[Numpy-discussion] Enum/Factor NEP (now with code)

Wes McKinney wesmckinn@gmail....
Wed Jun 13 17:11:03 CDT 2012


On Wed, Jun 13, 2012 at 5:19 PM, Bryan Van de Ven <bryanv@continuum.io> wrote:
> On 6/13/12 1:54 PM, Wes McKinney wrote:
>> OK, I need to spend some time on this as it will directly impact me.
>> Random thoughts here.
>>
>> It looks like the levels can only be strings. This is too limited for
>> my needs. Why not support all possible NumPy dtypes? In pandas world,
>> the levels can be any unique Index object (note, I'm going to change
>> the name of the Factor class to Categorical before 0.8.0 final per
>> discussion with Nathaniel):
>
> The current for-discussion prototype currently only supports strings. I
> had mentioned integral levels in the NEP but wanted to get more feedback
> first. It looks like you are using intervals as levels in things like
> qcut? This would add some complexity. I can think of a couple of
> possible approaches I will have to try a few of them out to see what
> would make the most sense.
>
>> The API for constructing an enum/factor/categorical array from fixed
>> levels and an array of labels seems somewhat weak to me. A very common
>> scenario is to need to construct a factor from an array of integers
>> with an associated array of levels:
>>
>>
>> In [13]: labels
>> Out[13]:
>> array([6, 7, 3, 8, 8, 6, 7, 4, 8, 4, 2, 8, 8, 4, 8, 8, 1, 9, 5, 9, 6, 5, 7,
>>         1, 6, 5, 2, 0, 4, 4, 1, 8, 6, 0, 1, 5, 9, 6, 0, 2, 1, 5, 8, 9, 6, 8,
>>         0, 1, 9, 5, 8, 6, 3, 4, 3, 3, 8, 7, 8, 2, 9, 8, 9, 9, 5, 0, 5, 2, 1,
>>         0, 2, 2, 0, 5, 4, 7, 6, 5, 0, 7, 3, 5, 6, 0, 6, 2, 5, 1, 5, 6, 3, 8,
>>         7, 9, 7, 3, 3, 0, 4, 4])
>>
>> In [14]: levels
>> Out[14]: Int64Index([0, 1, 2, 3, 4, 5, 6, 7, 8, 9])
>>
>> In [15]: Factor(labels, levels)
>> Out[15]:
>> Factor:
>> array([6, 7, 3, 8, 8, 6, 7, 4, 8, 4, 2, 8, 8, 4, 8, 8, 1, 9, 5, 9, 6, 5, 7,
>>         1, 6, 5, 2, 0, 4, 4, 1, 8, 6, 0, 1, 5, 9, 6, 0, 2, 1, 5, 8, 9, 6, 8,
>>         0, 1, 9, 5, 8, 6, 3, 4, 3, 3, 8, 7, 8, 2, 9, 8, 9, 9, 5, 0, 5, 2, 1,
>>         0, 2, 2, 0, 5, 4, 7, 6, 5, 0, 7, 3, 5, 6, 0, 6, 2, 5, 1, 5, 6, 3, 8,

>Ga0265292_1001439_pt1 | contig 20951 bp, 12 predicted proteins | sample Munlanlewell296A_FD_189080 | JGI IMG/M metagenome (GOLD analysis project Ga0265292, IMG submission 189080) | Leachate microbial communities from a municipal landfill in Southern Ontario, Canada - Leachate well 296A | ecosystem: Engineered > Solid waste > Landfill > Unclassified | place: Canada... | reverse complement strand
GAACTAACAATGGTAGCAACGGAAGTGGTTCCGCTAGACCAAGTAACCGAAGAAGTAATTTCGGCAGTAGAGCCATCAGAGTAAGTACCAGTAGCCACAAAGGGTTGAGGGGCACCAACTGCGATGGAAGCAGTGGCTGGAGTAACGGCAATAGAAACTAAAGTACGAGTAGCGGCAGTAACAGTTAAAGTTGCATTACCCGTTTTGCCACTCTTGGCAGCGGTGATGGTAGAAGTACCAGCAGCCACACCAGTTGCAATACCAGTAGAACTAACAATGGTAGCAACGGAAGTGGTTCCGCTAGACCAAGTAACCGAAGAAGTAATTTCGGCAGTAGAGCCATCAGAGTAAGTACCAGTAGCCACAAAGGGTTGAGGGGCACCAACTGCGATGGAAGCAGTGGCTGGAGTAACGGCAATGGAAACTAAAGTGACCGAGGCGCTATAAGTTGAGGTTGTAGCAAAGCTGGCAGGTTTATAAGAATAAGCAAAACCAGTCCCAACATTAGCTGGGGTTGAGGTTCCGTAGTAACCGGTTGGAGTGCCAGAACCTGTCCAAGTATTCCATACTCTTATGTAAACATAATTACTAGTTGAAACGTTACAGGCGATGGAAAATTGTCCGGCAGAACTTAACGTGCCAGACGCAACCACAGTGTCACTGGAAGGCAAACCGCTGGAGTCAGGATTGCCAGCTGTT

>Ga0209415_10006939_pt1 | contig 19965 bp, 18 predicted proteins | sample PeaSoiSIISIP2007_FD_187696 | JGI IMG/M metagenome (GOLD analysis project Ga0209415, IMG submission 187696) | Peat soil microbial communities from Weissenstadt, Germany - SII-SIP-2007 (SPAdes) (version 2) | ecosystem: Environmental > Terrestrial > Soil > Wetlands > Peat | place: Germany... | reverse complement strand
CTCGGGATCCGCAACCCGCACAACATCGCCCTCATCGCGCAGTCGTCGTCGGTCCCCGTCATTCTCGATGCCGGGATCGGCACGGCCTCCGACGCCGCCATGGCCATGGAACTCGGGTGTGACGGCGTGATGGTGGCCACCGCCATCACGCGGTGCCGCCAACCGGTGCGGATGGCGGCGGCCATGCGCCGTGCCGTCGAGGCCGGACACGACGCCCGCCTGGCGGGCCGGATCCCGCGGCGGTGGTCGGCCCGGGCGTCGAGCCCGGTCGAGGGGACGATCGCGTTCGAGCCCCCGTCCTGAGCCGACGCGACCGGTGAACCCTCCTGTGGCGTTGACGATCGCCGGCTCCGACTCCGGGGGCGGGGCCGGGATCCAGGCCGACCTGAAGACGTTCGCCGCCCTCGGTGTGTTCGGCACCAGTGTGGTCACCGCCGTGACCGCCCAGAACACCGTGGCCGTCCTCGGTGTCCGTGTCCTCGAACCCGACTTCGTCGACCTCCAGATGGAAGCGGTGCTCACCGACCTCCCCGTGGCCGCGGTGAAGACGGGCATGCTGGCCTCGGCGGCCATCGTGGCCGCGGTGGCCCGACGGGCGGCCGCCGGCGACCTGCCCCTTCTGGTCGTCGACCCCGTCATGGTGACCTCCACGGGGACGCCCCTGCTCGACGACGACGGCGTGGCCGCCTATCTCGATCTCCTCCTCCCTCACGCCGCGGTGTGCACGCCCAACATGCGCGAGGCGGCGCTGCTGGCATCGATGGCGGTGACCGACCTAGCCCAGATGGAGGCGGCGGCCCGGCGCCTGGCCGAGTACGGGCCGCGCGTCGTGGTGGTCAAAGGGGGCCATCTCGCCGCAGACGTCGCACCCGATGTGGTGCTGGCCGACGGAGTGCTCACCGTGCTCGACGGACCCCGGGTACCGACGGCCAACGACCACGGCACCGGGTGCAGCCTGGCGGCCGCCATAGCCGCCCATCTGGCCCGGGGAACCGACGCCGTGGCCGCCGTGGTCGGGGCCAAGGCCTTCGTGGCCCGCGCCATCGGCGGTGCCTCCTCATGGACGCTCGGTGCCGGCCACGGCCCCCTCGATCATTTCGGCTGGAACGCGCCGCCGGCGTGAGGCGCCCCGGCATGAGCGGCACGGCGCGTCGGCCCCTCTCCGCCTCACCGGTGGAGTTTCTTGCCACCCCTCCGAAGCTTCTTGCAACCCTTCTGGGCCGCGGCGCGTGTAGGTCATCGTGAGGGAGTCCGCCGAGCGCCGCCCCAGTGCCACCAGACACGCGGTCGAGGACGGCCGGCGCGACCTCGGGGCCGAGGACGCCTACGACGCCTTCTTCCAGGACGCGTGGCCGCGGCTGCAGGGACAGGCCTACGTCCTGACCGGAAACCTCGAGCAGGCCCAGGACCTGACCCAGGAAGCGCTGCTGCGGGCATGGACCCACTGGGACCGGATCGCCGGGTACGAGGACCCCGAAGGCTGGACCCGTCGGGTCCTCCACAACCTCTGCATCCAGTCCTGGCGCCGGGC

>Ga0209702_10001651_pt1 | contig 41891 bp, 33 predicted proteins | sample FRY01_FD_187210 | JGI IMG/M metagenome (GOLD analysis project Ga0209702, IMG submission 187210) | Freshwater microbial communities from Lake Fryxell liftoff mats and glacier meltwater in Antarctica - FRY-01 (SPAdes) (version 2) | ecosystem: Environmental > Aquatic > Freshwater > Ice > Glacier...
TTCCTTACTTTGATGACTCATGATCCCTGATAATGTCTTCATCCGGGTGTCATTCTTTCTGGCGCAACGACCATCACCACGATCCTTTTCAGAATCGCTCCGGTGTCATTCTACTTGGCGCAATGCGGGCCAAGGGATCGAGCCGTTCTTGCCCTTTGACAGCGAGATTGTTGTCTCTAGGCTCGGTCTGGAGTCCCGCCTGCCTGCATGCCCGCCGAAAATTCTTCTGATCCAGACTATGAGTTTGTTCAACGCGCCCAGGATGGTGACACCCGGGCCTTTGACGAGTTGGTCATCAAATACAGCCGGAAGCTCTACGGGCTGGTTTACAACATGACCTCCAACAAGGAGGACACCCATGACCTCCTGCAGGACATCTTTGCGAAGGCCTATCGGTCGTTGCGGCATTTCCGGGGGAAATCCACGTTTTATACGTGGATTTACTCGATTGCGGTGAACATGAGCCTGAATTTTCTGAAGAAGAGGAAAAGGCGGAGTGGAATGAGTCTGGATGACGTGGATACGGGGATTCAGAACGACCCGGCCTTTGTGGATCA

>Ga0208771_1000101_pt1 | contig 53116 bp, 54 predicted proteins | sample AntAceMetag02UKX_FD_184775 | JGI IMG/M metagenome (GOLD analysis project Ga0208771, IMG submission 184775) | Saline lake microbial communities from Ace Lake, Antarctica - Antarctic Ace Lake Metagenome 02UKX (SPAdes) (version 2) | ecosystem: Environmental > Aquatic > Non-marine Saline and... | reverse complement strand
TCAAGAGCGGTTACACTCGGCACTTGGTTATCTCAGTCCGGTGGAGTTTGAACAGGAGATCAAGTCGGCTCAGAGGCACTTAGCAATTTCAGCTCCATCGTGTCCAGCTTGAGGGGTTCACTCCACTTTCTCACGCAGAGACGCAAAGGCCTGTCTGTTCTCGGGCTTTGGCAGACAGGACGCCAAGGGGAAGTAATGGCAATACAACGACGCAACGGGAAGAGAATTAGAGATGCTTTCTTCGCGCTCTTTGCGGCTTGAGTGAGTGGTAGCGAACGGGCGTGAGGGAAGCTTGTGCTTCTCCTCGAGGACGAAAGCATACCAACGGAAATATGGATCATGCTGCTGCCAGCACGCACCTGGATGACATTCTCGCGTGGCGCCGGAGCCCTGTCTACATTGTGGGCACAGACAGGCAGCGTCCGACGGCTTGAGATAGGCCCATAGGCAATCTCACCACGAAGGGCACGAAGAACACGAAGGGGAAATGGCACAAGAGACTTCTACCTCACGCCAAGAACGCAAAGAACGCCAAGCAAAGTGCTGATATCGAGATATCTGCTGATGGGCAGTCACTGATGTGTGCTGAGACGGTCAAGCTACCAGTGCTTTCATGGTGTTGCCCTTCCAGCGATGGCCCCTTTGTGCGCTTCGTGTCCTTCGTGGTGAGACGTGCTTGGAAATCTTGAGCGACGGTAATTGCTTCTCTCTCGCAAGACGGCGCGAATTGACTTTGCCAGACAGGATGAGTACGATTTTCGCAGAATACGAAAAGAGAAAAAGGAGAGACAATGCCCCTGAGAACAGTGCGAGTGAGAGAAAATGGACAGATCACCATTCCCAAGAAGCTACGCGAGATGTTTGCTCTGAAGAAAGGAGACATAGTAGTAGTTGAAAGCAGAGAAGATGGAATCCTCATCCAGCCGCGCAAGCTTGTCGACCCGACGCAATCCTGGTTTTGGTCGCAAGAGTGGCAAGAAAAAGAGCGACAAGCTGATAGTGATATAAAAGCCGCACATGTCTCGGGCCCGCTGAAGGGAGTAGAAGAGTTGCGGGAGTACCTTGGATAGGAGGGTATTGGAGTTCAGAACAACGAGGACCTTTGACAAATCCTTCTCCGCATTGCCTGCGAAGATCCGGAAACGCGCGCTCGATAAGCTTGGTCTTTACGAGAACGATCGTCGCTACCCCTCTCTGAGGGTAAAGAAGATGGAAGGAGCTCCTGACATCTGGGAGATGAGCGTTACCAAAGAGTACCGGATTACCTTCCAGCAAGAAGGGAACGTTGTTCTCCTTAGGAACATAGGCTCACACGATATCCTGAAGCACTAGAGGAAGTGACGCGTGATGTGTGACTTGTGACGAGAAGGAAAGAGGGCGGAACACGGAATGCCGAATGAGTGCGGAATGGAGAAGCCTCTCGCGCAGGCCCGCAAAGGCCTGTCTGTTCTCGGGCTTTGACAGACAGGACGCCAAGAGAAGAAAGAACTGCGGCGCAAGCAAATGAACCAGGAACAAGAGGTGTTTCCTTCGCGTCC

>>         7, 9, 7, 3, 3, 0, 4, 4])
>> Levels (10): array([0, 1, 2, 3, 4, 5, 6, 7, 8, 9])
>
> I originally had a very similar interface in the NEP. I was persuaded by
> Mark that this would be redundant:
>
> In [10]: levels = np.factor(['a', 'b', 'c'])   # or levels =
> np.factor_array(['a', 'b', 'c', 'a', 'b']).dtype
> In [11]: np.array(['b', 'b', 'a', 'c', 'c', 'a', 'a', 'a', 'b'], levels)
> Out[11]: array(['b', 'b', 'a', 'c', 'c', 'a', 'a', 'a', 'b'],
> dtype='factor({'c': 2, 'a': 0, 'b': 1})')
>
> This should also spell even more closely to your example as:
>
> labels.astype(levels)
>
> but I have not done much with casting yet, so this currently complains.
> However, would this satisfy your needs (modulo the separate question
> about more general integral or object levels)?
>
>> What is the story for NA values (NaL?) in a factor array? I code them
>> as -1 in the labels, though you could use INT32_MAX or something. This
>> is very important in the context of groupby operations.
> I am just using INT32_MIN at the moment.
>> Are the levels ordered (Nathaniel brought this up already looks like)?
>> It doesn't look like it. That is also necessary. You also need to be
>
> They currently compare based on their value:
>
> In [20]: arr = np.array(['b', 'b', 'a', 'c', 'c', 'a', 'a', 'a', 'b'],
> np.factor({'c':0, 'b':1, 'a':2}))
> In [21]: arr
> Out[21]: array(['b', 'b', 'a', 'c', 'c', 'a', 'a', 'a', 'b'],
> dtype='factor({'c': 0, 'a': 2, 'b': 1})')
> In [22]: arr.sort()
> In [23]: arr
> Out[23]: array(['c', 'c', 'b', 'b', 'b', 'a', 'a', 'a', 'a'],
> dtype='factor({'c': 0, 'a': 2, 'b': 1})')
>
>
>> able to sort the levels (which is a relabeling, I have lots of code in
>> use for this). In the context of groupby in pandas, when processing a
>> key (array of values) to a factor to be used for aggregating some
>> data, you have the option of returning an object that has the levels
>> as observed in the data or sorting. Sorting can obviously be very
>> expensive depending on the number of groups in the data
>> (http://wesmckinney.com/blog/?p=437). Example:
>>
>> from pandas import DataFrame